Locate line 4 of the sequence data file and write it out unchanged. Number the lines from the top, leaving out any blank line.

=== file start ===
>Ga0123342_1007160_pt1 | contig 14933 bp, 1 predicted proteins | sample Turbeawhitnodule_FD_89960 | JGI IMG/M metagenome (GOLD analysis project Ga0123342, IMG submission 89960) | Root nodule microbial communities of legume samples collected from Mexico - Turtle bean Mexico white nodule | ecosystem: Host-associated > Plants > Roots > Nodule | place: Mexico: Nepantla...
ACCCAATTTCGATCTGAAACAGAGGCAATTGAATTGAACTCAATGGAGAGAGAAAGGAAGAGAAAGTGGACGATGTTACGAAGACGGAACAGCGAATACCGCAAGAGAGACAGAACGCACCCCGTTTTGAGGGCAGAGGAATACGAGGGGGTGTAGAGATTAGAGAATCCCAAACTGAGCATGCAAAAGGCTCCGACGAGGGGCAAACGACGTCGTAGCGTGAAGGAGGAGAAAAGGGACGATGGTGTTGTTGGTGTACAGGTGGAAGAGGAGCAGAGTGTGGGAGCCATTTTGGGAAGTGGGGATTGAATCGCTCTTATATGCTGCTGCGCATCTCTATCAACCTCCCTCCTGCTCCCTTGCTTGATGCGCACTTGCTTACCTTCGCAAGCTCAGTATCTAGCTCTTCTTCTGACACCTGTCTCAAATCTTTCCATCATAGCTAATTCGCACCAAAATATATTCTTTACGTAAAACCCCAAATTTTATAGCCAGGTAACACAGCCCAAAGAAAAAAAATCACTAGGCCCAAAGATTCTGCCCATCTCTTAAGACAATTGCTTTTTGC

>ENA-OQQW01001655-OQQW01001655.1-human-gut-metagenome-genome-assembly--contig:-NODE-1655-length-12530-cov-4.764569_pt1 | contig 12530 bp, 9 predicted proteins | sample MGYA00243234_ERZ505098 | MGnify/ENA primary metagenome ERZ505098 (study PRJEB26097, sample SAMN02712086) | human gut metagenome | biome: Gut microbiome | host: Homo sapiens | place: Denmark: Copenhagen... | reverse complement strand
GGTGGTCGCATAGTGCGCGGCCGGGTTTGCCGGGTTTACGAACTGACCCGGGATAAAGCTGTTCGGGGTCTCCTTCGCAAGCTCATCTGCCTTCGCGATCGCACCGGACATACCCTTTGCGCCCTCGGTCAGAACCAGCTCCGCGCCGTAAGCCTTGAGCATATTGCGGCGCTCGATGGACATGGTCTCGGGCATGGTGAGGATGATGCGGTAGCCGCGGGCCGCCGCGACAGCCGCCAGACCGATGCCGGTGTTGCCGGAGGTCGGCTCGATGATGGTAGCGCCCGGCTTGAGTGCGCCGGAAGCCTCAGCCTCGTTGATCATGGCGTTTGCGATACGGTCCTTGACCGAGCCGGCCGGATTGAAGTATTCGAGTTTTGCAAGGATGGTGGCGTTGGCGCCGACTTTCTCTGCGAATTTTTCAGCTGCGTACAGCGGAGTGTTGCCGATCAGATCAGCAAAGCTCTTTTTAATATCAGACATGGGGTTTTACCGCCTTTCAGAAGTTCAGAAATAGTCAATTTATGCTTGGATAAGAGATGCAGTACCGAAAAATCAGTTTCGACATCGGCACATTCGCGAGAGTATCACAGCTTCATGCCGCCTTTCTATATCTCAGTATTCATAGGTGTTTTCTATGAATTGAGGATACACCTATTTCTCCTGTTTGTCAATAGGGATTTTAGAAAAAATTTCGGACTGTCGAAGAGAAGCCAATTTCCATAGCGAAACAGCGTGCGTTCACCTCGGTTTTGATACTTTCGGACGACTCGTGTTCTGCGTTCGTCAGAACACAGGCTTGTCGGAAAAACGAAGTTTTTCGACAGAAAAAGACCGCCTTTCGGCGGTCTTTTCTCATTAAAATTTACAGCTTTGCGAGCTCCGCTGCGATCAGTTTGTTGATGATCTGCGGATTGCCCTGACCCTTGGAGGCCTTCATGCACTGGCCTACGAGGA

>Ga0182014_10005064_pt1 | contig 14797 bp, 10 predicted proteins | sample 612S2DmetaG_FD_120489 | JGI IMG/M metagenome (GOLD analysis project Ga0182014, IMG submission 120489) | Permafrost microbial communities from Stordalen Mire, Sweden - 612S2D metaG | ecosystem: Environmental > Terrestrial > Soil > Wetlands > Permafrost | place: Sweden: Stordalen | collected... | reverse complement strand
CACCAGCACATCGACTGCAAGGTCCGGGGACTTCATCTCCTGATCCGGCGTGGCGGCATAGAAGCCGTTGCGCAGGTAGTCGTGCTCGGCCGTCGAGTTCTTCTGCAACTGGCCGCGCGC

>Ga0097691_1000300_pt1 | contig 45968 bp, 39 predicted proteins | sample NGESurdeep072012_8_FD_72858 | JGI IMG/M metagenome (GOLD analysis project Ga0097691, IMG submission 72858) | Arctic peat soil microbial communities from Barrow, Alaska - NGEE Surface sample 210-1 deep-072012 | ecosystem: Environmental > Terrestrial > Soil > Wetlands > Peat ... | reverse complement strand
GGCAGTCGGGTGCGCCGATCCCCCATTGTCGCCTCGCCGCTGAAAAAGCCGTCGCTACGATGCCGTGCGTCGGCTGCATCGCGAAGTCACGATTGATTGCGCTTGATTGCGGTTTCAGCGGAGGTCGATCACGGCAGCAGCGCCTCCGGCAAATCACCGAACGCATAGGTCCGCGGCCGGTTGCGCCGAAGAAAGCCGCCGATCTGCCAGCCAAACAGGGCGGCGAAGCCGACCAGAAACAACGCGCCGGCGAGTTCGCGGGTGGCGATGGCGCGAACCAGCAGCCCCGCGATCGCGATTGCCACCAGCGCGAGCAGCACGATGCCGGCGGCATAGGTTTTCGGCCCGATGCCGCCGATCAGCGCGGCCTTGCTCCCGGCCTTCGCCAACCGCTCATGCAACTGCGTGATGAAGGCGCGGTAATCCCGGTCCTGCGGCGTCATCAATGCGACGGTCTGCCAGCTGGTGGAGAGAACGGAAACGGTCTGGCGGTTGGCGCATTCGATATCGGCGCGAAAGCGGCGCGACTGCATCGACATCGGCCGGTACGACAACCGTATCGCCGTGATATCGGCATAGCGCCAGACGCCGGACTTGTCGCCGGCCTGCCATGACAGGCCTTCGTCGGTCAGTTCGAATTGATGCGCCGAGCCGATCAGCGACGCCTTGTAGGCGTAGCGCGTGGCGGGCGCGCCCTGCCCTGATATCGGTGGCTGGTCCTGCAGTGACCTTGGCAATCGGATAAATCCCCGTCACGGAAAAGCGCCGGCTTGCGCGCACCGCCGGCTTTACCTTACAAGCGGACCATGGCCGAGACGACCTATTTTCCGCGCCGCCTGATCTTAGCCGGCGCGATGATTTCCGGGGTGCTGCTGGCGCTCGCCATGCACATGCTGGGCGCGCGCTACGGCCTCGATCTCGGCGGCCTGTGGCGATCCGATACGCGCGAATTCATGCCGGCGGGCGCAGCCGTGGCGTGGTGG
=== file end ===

GGTGGTCGCATAGTGCGCGGCCGGGTTTGCCGGGTTTACGAACTGACCCGGGATAAAGCTGTTCGGGGTCTCCTTCGCAAGCTCATCTGCCTTCGCGATCGCACCGGACATACCCTTTGCGCCCTCGGTCAGAACCAGCTCCGCGCCGTAAGCCTTGAGCATATTGCGGCGCTCGATGGACATGGTCTCGGGCATGGTGAGGATGATGCGGTAGCCGCGGGCCGCCGCGACAGCCGCCAGACCGATGCCGGTGTTGCCGGAGGTCGGCTCGATGATGGTAGCGCCCGGCTTGAGTGCGCCGGAAGCCTCAGCCTCGTTGATCATGGCGTTTGCGATACGGTCCTTGACCGAGCCGGCCGGATTGAAGTATTCGAGTTTTGCAAGGATGGTGGCGTTGGCGCCGACTTTCTCTGCGAATTTTTCAGCTGCGTACAGCGGAGTGTTGCCGATCAGATCAGCAAAGCTCTTTTTAATATCAGACATGGGGTTTTACCGCCTTTCAGAAGTTCAGAAATAGTCAATTTATGCTTGGATAAGAGATGCAGTACCGAAAAATCAGTTTCGACATCGGCACATTCGCGAGAGTATCACAGCTTCATGCCGCCTTTCTATATCTCAGTATTCATAGGTGTTTTCTATGAATTGAGGATACACCTATTTCTCCTGTTTGTCAATAGGGATTTTAGAAAAAATTTCGGACTGTCGAAGAGAAGCCAATTTCCATAGCGAAACAGCGTGCGTTCACCTCGGTTTTGATACTTTCGGACGACTCGTGTTCTGCGTTCGTCAGAACACAGGCTTGTCGGAAAAACGAAGTTTTTCGACAGAAAAAGACCGCCTTTCGGCGGTCTTTTCTCATTAAAATTTACAGCTTTGCGAGCTCCGCTGCGATCAGTTTGTTGATGATCTGCGGATTGCCCTGACCCTTGGAGGCCTTCATGCACTGGCCTACGAGGA